Orlando's Legendary Hit Music Station

Y106 - The Cat Radio - Orlando - DEFUNCT - BJ105 Radio Orlando, FL


Mar 18, 2021 0 Comments

Sheryl Leider, a loyal listener to the Y106 Breakfast Club, did not welcome the change.

Leider said she tuned in the show on WHLY-FM (106.7) one recent morning “and this guy came on — a total stranger!”

WHLY fans Kathy and Don Rodgers also said they were caught by surprise. “My husband came home from work and said, ‘Where’s Jeff?’ ” Kathy Rodgers recalled.

Jeff Cohen and Rick Stacy were the hosts of the Y106 Breakfast Club, one the most popular morning radio shows in the Orlando market, according to the most recent ratings in the Birch Radio Monthly Trend Report.

But on June 16, WHLY listeners like Leider and Rodgers woke up to an unfamiliar voice. Cohen and Stacy had been replaced by newcomer Gerry Cagle. Cagle has worked at stations in six major markets including New York, Boston and Los Angeles, but he is not well known in Orlando.

The same evening, WHLY listeners noticed the absence of disc jockey Jim Steal. Steal was the most popular Top 40 announcer in Orlando, according to Birch’s most recent ratings. Steal was replaced by Mike Hayes, formerly of WZOU-FM in Boston.

The reason for the departure of the DJs is disputed. The DJs say they were told that WHLY needed to cut its costs; their combined salaries topped $200,000, Stacy said.

But WHLY’s executive vice president and general manager, Jim Tillery, said finances were not a factor. He dismissed rumors circulating within Orlando’s radio business community of financial difficulties at WHLY or a possible sale of the station. The staff changes, said Tillery, resulted from a desire for even better ratings, which he believes Cagle and Hayes can produce.

“We were able to pick up someone of a high caliber,” Tillery said of Cagle. “Then you evaluate your talent and make the determination of whom you want on your team.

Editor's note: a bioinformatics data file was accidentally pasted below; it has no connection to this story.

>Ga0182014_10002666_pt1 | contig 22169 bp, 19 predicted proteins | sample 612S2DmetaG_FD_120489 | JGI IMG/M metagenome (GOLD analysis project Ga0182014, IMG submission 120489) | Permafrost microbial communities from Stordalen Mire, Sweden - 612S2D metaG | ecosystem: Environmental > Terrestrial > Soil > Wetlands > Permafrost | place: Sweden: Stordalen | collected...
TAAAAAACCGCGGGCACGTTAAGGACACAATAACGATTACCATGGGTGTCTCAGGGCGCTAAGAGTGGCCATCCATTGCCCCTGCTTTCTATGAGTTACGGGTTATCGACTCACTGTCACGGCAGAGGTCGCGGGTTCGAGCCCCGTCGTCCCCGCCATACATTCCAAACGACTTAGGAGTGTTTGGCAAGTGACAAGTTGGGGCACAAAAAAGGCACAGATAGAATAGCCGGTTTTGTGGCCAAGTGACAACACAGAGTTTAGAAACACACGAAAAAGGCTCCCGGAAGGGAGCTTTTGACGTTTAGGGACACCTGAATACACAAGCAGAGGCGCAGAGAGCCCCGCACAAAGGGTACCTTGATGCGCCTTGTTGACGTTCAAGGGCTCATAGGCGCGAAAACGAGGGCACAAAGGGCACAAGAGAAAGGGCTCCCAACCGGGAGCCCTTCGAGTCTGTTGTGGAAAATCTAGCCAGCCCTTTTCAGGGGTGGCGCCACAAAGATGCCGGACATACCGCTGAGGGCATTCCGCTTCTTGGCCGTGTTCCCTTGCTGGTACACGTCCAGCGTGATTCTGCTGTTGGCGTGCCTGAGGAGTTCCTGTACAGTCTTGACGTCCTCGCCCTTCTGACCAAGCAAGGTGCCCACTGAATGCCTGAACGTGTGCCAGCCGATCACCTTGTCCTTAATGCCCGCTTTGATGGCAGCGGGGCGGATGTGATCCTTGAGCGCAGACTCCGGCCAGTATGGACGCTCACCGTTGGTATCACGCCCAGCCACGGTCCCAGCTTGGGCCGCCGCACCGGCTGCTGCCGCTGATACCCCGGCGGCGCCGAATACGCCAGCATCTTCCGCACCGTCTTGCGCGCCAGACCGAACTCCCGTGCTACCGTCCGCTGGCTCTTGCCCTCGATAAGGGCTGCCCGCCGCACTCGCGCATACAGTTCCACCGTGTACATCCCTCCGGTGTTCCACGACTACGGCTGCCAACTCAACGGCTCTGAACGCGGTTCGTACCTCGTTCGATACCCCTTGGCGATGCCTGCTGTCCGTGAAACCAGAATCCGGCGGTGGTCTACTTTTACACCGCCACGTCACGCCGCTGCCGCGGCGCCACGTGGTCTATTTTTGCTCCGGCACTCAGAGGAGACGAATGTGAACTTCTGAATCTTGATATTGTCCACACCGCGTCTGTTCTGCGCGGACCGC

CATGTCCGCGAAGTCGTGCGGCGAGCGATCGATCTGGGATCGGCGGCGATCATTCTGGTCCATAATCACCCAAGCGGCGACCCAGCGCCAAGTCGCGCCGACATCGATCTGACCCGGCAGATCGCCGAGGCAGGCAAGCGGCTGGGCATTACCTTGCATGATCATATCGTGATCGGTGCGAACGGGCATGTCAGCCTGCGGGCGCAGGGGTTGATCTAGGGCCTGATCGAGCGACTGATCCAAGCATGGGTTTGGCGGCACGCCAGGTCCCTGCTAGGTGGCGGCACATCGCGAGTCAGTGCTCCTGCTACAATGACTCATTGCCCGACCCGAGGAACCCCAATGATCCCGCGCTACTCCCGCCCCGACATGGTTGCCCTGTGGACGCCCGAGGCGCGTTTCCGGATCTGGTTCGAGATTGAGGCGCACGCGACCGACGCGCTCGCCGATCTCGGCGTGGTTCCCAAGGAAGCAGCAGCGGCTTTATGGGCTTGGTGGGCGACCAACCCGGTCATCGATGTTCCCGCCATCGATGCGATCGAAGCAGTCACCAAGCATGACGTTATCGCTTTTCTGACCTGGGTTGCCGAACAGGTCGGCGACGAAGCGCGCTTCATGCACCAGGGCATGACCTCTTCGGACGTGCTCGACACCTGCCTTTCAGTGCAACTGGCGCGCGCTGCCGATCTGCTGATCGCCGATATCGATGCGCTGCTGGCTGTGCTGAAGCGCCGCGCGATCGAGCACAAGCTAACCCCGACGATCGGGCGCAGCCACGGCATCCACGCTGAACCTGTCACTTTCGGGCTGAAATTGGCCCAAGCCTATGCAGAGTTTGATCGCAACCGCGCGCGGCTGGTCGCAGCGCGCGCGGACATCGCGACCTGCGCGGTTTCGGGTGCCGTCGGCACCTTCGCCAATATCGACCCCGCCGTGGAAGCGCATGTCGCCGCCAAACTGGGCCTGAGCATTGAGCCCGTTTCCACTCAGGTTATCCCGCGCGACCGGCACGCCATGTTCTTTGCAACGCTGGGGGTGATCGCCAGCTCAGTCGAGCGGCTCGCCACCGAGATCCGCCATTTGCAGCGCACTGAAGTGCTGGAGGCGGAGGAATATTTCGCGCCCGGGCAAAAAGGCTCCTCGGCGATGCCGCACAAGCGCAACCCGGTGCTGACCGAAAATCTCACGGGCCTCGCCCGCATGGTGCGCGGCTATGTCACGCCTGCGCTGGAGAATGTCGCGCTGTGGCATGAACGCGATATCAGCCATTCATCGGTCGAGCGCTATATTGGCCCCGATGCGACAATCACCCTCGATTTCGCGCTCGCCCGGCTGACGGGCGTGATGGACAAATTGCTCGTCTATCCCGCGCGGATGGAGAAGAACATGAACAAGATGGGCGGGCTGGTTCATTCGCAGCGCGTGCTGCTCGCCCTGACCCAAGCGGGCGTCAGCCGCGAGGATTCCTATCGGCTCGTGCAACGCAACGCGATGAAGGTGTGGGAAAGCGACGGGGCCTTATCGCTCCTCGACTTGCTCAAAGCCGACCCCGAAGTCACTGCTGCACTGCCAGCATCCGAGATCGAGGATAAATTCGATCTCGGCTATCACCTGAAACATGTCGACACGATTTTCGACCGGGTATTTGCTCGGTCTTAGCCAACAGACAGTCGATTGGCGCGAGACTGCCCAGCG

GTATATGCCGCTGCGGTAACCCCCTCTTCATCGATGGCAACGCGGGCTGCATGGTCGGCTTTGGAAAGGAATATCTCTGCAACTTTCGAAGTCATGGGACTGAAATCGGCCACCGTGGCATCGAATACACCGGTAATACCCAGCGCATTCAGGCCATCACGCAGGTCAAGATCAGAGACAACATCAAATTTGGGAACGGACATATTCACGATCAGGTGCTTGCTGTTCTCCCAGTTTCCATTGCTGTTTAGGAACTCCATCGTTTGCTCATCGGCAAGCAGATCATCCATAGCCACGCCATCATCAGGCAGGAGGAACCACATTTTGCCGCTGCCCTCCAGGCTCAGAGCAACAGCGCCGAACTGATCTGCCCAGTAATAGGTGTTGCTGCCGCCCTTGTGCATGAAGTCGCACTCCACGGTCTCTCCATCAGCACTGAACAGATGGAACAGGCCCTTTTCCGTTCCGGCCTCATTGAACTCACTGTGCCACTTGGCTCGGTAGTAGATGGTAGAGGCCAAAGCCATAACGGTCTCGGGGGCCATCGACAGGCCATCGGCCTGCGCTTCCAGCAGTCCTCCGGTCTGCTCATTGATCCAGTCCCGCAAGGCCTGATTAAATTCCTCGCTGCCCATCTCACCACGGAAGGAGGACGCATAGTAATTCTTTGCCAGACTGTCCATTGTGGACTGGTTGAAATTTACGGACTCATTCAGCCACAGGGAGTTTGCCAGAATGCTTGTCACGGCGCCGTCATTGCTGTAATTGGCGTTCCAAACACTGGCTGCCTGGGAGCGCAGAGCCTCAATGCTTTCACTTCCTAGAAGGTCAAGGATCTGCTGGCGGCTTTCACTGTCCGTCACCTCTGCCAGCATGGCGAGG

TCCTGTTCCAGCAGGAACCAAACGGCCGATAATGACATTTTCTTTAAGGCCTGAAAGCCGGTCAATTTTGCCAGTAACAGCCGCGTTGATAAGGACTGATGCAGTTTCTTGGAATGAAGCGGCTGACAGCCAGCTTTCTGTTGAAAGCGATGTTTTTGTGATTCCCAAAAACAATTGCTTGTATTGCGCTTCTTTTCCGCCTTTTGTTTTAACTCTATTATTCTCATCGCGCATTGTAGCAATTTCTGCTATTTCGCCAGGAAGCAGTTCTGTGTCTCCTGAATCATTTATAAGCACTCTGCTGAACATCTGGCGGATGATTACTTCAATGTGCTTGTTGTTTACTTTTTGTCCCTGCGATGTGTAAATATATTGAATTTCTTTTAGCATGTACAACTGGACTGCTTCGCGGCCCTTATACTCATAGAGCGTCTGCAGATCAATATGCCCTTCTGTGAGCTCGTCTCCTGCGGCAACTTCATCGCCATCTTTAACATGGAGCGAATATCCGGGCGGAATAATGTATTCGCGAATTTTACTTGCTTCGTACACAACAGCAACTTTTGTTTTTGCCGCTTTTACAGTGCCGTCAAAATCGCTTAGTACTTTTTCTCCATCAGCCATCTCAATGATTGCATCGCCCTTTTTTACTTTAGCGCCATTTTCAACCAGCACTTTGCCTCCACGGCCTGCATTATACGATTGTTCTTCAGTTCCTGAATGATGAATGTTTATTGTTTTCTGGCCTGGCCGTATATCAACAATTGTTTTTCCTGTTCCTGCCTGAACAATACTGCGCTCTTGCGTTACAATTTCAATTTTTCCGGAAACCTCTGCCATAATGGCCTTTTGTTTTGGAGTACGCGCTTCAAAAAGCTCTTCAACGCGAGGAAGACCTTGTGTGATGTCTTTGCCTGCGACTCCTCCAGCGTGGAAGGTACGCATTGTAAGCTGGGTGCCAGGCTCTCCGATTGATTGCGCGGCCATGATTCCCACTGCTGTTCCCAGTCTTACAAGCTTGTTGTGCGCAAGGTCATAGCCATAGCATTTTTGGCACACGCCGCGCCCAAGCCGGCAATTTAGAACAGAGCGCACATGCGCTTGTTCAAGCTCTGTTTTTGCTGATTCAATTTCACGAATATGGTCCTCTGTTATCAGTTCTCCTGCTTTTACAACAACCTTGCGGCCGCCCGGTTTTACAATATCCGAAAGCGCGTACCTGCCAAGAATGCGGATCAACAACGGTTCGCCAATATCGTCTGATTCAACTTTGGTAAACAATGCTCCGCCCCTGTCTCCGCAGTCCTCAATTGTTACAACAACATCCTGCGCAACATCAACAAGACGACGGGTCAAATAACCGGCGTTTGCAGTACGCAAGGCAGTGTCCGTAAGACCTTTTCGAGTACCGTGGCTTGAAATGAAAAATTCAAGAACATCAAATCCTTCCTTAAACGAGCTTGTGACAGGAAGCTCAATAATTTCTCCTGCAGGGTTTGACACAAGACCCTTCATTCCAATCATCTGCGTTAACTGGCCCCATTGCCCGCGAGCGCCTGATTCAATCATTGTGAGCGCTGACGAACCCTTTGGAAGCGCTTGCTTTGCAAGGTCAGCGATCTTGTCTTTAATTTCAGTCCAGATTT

“You’re going to have loyal fans who obviously are going to be disappointed,” said Tillery, “but the majority are going to say the station sounds much better.”

Tillery’s moves come at a time when the Orlando radio market is getting increasingly crowded and competitive. A number of radio stations from surrounding communities have taken advantage of new Federal Communications Commission rules that allow the stations to strengthen their signals in Orlando. Each station is seeking its own share of advertisers’ dollars.

Tillery, who came to WHLY in January, said he was given the authority to make any necessary staff changes when he was hired by Peter Starr, president of WHLY’s parent company, General Broadcasting of Florida. The decision to replace Stacy, Cohen, and Steal was his and not Starr’s, Tillery said.

The three DJs said they are uncertain about when or where they’ll next appear on the airwaves.

Staff changes are not unusual in the highly volatile radio business. And they’ve even happened before at WHLY. At least 16 of 22 full-time employees listed on a company roster in March 1984 no longer work at the station. (The roster, which included announcers and other staff members, was filed in Orange County Circuit Court as part of a civil suit unrelated to the recent shake- up).

But listeners, industry observers and even WHLY’s competition are perplexed by the replacement of three DJs with strong track records.